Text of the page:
“We looked at all the scenarios and decided this [suspension] was going to improve the handling of the car and also allow us to run an exhaust system,” said Church Jr. “We have 3-inch exhaust made for us with 3-inch tailpipes and can route the exhaust over the axle with no interference. We use FK rod ends, just like on the front suspension, throughout the entire rear suspension in right-hand and left-hand configurations to make adjustments easy.”
The four-link was completed at Church’s headquarters, and Lindsay took the opportunity to upgrade to ATS 1-inch drop spindles, a Church Boys 1 1/8-inch sway bar, Corvette brakes, and Viking coilovers at each corner.
The end result was a Nova on rails. Lindsay joined a local autocross club where he routinely proves that fact, inducing smiles from his kids as he whips the ride around the cones.
“It’s a true testament to money well spent to achieve a car that can go from one coast to the next,” said Church Jr. “It’s a totally reliable piece of equipment, and it really drives like a new car. Everything is bolt-on, there is no fabrication required.” It also didn’t break the bank in terms of cost.
The car fit the performance mold of what Church Boys Racing wanted for the Muscle Car Challenge, and so it was sent west to put pedal to metal and rubber to road against the clocks. “This car is truly a daily driver,” said Church Jr. “Charley drives it to work every day in the summer! We don’t bring a car that isn’t your typical everyday person’s car. This is something that was homebuilt in a one-car garage that will go anywhere, any time. That’s where we grab people’s attention. While we can certainly build a race car, I like showing off that the everyday person can get a ton of performance with a little time and the right parts.”
|What Makes It Handle|
|Type: Stock GM LQ4 (LS Engine)|
|Components: OEM components, FAST LSX-R intake, FAST 102mm throttle body|
|Power (at the wheels): 303 hp and 310 lb-ft of torque|
|Torque Converter: OEM|
|Rearend: 10-bolt (8.2-inch) converted to full floating with C7 hubs and Strange 300M axles|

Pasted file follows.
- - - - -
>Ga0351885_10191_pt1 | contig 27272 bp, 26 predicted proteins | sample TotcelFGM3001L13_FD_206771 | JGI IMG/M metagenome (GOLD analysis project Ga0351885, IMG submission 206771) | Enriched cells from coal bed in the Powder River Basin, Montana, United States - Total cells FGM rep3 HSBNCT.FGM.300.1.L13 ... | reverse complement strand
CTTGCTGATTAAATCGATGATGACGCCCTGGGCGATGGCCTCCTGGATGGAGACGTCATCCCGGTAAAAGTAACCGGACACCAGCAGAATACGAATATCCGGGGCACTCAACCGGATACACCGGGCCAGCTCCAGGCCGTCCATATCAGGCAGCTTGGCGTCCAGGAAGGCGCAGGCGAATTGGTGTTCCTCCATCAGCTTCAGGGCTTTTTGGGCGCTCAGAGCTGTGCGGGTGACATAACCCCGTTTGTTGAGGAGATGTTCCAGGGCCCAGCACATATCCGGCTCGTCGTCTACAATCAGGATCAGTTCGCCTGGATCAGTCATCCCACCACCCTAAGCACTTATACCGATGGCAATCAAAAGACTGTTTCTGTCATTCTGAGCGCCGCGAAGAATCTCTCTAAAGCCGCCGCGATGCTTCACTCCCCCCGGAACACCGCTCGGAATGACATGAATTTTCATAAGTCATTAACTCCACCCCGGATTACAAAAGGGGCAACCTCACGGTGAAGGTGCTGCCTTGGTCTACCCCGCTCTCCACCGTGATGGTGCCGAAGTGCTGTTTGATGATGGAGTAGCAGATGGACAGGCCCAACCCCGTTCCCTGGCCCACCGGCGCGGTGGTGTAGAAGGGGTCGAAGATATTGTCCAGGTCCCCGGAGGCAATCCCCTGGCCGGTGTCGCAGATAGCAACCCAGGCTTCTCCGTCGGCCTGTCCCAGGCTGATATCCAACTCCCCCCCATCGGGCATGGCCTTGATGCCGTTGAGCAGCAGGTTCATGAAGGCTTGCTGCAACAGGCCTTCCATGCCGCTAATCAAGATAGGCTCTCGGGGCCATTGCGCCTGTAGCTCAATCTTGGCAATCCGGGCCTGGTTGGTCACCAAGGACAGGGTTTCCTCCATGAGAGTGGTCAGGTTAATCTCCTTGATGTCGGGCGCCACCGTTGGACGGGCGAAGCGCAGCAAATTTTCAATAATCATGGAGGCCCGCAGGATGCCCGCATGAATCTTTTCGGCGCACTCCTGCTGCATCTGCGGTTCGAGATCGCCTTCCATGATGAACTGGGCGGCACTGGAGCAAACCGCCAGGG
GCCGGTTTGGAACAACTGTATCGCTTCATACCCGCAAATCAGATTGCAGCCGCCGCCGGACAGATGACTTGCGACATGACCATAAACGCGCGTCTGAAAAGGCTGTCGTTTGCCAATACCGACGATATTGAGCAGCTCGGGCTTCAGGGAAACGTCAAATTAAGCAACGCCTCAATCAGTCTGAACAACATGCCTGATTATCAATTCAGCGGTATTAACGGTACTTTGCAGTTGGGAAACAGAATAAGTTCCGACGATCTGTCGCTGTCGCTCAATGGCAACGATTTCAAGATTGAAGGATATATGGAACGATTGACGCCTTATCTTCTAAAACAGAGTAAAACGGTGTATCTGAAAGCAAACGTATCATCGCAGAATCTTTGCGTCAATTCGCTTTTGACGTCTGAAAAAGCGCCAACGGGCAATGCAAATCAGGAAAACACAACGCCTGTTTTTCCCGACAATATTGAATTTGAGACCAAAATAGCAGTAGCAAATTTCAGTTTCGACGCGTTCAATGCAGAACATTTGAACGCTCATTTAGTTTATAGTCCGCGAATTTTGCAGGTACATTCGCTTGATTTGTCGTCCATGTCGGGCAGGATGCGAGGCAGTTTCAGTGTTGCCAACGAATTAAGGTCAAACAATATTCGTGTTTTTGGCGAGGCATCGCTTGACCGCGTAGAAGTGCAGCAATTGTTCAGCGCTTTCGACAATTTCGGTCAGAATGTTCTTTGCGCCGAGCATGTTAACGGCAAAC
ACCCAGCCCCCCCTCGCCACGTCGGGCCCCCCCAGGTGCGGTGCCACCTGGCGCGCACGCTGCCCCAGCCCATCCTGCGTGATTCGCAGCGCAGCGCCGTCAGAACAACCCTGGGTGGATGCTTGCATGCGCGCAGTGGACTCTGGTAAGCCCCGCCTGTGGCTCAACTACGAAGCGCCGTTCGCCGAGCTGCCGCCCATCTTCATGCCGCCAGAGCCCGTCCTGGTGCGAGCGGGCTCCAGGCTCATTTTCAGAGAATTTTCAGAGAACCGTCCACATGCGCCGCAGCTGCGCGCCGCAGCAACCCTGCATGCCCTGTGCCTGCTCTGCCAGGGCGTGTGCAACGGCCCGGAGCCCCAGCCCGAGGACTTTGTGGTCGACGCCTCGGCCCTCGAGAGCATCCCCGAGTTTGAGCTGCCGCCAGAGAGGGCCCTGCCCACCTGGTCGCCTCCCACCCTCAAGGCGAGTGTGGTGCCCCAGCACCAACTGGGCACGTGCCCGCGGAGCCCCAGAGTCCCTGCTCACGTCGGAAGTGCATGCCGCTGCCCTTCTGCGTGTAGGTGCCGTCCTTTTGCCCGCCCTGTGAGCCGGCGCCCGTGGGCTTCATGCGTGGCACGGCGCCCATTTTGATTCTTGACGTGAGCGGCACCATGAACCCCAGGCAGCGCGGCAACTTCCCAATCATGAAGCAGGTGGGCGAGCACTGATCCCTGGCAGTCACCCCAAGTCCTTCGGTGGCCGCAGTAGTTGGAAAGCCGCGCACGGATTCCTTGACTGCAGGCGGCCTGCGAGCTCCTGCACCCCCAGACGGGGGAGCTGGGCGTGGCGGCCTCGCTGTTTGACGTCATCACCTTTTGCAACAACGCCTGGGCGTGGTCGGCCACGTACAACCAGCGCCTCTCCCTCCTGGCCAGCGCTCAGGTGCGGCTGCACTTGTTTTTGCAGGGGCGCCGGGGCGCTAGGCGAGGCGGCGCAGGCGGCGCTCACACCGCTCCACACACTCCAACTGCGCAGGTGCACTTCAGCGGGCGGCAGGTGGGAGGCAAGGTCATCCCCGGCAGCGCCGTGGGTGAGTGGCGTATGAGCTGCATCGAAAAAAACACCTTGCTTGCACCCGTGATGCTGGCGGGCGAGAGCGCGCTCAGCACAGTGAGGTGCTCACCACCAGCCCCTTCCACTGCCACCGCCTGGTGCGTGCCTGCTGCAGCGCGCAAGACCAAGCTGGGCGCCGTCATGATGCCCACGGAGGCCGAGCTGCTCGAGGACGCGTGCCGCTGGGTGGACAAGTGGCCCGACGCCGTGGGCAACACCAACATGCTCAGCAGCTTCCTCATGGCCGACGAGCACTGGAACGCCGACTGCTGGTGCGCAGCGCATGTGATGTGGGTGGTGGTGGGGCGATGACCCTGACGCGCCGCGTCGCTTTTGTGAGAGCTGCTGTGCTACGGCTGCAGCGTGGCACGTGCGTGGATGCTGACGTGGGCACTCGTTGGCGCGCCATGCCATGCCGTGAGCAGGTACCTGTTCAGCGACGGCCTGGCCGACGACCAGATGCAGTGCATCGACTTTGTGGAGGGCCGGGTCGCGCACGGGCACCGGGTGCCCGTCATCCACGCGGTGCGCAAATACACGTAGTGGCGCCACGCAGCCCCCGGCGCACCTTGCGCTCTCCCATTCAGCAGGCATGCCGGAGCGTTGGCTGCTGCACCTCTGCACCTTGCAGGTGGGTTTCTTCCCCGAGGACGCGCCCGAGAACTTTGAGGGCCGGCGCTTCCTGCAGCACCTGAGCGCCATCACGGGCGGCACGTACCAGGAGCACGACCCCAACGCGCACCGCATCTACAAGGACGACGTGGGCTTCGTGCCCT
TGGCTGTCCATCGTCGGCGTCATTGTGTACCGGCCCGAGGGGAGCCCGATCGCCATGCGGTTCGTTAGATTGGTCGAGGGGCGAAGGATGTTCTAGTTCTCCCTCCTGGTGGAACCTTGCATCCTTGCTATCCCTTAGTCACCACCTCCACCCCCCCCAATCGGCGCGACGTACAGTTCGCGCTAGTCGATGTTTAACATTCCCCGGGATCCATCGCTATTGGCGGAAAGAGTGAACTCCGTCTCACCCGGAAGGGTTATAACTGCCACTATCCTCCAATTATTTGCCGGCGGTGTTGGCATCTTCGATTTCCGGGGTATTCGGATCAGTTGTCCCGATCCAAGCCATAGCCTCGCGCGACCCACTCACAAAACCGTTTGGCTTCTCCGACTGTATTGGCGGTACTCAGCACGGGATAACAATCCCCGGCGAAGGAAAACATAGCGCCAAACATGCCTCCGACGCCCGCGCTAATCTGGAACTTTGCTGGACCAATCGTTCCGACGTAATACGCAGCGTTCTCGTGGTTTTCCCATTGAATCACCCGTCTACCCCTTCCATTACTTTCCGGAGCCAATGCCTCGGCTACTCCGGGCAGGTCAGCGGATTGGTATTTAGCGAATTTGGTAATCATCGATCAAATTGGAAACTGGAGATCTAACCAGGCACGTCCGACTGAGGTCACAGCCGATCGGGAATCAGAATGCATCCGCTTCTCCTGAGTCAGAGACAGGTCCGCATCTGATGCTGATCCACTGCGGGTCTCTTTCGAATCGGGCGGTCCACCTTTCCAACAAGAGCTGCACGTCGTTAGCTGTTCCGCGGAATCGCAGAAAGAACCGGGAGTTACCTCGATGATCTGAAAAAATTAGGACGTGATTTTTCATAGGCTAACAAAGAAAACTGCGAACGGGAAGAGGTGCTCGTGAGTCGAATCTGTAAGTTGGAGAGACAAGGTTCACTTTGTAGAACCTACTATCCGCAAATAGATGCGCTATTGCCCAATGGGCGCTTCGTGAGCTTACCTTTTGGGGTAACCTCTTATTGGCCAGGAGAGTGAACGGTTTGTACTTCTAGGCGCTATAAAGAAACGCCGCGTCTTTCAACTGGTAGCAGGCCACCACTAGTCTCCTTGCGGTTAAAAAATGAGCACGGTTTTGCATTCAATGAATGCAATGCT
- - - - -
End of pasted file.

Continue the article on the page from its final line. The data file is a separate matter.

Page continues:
|Chassis: Factory unibody|
|Front Suspension: Church Boys Racing upper and lower control arms, rack-and-pinion conversion|
|Spindles: ATS 1-inch drop spindles|
|Shocks: Viking coilovers|
|Sway Bar: Church Boys Racing 1 1/8-inch sway bar|
|Brakes: OEM Corvette|
|Rear Suspension: Church Boys Racing triangulated four-link with adjustable control arms|
|Shocks: Viking coilovers|
|Sway Bar: Church Boys Racing 3/4-inch|
|Brakes: OEM Corvette|
|Wheels and Tires|
|Wheels: American Legend Wheels Invader 18x8 front, 18x9 rear|
|Tires: Falken Azenis RT615K 245/40ZR18 front, 265/35ZR18 rear|
|Cost of Chassis/Suspension: $5,624, including steering, front suspension, coilovers, sway bars, and rear suspension.|
|Total Without Driver: 3,328 pounds|
|LF: 914 RF: 850 LR: 731 RR: 833|
|F: 53% R: 47 %|
|How’d It Stack Up?|
|Slalom Average Speed 420-ft||100-Yard Dash||Road Course Lap Time|
|Church Boys Racing 1966 Nova||42.3 mph||5.29 seconds||01:27.1|
|2017 Camaro SS||46.6 mph||5.41 seconds||01:22.2|
|There’s no mathematical equation that defines cash as a function of fun. But if there was, it would lean heavily in favor of the Church Boys 1966 Nova. Despite its humble means, the Nova out-hustled the 2017 Camaro baseline car through the 100-yard dash using a completely stock, secondhand LS. It was hot on the Camaro’s heals through the corners of the road course and was just a little off through the slalom. For a budget build, we’d say being that close to a $40,000ish high-tech muscle car is pretty impressive.|
Photos Robert McGaffin and Super Chevy Staff